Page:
The humble cubicle is many things today: A symbol of the workplace, a place where many Americans transact their working hours, and the butt of jokes and parody. But believe it or not, it was invented in 1967 as an alternative to rigid, privacy-free workplace designs of the pasts, enormous seas of desks with little privacy.
But like any 50-year-old, the cubicle has had to change with the times. Take, for example, the city of Long Beach, CA, home of some of our best customers. Over time, the city has diversified from just the aircraft manufacturing industry it was famous for to health care, electronics distribution, shipping and logistics, and other data and analysis intensive industries. As companies like these have grown, they haven’t just added workers on an assembly line; they’ve also added designers, analysts, and others at desks. And the cubicles they buy need to change with those demands, in five very important ways.
#5) More Outlets
When the cubicle was invented in 1967, most paperwork was done by hand. Now, your average employee will be working on a computer all day every workday, whether they’re working with seniors at Molina Health Care or figuring out what car parts need to be shipped out at TABC. Coworkers may arrive with laptops. Employees may need to charge their cell phones or tablets. Outfit older cubicles with more power wiring and outlets: They’ll need the space.
#4) Data-Friendly Desk Space
Whether you’ve got a laptop, a client server, or a desktop, one thing’s for sure: you’ve got a lot of wires going out of your computers. Upgrade the desk space in cubicles to be data-friendly. Drill holes to string ethernet cables to, or provide anchoring points to boost WiFi signal if necessary.
#3) Clutter Reduction
A messy desk is a messy mind. You’ll hear managers from Polar to Pioneer say that to employees. While many of us have simply made the messy desktop a digital problem, a lot of us still have printed matter to deal with. There’s far less need for file space now that there was in 1967, but you still may have, for example, a projector, or a collection of cables, or a few laptops living in a cubicle now. Make sure there’s room to put it all away.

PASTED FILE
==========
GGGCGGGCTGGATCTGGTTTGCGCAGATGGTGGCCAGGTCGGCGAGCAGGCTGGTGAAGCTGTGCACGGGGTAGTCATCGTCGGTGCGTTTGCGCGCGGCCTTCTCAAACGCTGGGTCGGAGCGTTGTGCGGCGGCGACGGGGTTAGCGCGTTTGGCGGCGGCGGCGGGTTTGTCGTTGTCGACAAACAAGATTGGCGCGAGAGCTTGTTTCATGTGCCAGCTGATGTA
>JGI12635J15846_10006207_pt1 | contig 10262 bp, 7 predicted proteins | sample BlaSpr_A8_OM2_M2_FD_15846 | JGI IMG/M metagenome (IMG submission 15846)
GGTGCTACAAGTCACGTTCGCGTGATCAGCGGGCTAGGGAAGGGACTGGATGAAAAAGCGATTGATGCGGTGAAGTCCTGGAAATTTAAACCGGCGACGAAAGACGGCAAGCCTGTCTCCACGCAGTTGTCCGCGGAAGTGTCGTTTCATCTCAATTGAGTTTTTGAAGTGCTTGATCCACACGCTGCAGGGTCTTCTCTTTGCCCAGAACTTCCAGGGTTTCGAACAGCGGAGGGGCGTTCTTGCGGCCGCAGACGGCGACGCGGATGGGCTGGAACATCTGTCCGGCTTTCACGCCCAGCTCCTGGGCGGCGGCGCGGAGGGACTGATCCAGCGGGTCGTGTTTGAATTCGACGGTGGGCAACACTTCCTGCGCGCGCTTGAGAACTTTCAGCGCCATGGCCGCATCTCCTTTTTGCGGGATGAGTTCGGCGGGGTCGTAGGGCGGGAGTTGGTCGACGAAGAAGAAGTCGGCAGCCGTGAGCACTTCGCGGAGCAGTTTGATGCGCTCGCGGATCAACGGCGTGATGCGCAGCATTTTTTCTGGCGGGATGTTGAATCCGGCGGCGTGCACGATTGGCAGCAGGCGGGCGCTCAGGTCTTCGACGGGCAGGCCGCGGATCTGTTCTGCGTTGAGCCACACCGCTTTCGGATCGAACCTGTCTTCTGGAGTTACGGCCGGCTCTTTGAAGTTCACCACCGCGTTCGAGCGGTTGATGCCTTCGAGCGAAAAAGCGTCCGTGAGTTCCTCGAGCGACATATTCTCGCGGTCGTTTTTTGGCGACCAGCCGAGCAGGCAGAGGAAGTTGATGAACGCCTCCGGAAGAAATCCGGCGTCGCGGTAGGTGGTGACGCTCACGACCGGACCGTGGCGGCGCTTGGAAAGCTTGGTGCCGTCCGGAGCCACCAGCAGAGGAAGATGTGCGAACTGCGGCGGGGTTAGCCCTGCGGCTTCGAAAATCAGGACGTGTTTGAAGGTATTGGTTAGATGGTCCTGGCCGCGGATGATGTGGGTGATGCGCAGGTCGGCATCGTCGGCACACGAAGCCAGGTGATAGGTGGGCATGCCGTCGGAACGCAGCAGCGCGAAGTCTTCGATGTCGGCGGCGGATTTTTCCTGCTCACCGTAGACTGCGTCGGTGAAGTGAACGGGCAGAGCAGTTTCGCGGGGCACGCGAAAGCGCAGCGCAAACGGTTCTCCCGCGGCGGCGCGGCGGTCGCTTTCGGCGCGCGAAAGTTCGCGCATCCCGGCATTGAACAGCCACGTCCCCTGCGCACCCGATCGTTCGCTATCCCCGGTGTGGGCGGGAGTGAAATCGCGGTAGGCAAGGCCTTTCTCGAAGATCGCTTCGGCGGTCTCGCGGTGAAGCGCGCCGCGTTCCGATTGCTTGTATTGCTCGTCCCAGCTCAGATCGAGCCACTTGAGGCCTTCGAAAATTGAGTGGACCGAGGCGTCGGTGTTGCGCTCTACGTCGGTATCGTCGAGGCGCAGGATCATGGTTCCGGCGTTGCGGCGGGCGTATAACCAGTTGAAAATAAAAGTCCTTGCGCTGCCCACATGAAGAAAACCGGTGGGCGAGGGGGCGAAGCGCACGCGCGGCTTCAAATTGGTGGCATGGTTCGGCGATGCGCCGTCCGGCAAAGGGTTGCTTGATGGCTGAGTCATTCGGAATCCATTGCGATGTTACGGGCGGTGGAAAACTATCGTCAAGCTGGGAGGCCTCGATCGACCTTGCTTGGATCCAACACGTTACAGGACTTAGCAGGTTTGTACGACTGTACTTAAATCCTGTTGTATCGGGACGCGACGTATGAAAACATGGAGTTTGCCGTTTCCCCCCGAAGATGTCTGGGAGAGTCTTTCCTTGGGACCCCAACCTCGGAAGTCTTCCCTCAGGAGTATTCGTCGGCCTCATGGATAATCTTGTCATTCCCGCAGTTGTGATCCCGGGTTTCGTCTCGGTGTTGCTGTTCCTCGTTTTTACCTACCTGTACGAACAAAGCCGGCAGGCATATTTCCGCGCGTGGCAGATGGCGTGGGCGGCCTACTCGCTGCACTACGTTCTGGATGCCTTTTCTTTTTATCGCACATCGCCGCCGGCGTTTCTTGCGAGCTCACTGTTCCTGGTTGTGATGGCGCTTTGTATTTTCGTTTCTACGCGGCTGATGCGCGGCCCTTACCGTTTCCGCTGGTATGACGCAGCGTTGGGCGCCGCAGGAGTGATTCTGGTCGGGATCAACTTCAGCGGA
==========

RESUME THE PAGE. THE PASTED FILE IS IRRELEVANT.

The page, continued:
Increasingly, it’s becoming clear that sitting at a desk is not necessarily best for your health. Standing desks are becoming more and more popular, and cubicles will need to be able to adjust accordingly.
Even if your employees prefer to sit down, though, they’ll still need ergonomic features such as keyboard holders. Look for more subtle touches as well: For example, modern cubicles will lower the wall a foot or two near the entrance so that someone at the desk can easily swivel around and look at a person nearby. It seems simple, but if two people are having a brief discussion, it makes everyone more comfortable.
#1) Personalization Options
If there’s one thing the cubicle has been bashed for, again and again, it’s for propagating conformity. While a workplace isn’t necessarily an art class, your workers do need ways to express their personalities in a positive way. Make sure there’s room for nameplates, places to hang family photos, and a little space to put up the occasional knickknack or store some more comfortable shoes for the end of the day. Being yourself is important, whether you live in Long Beach… or anywhere else.
Image credits: FlickrVisit Susan Jennings on Google+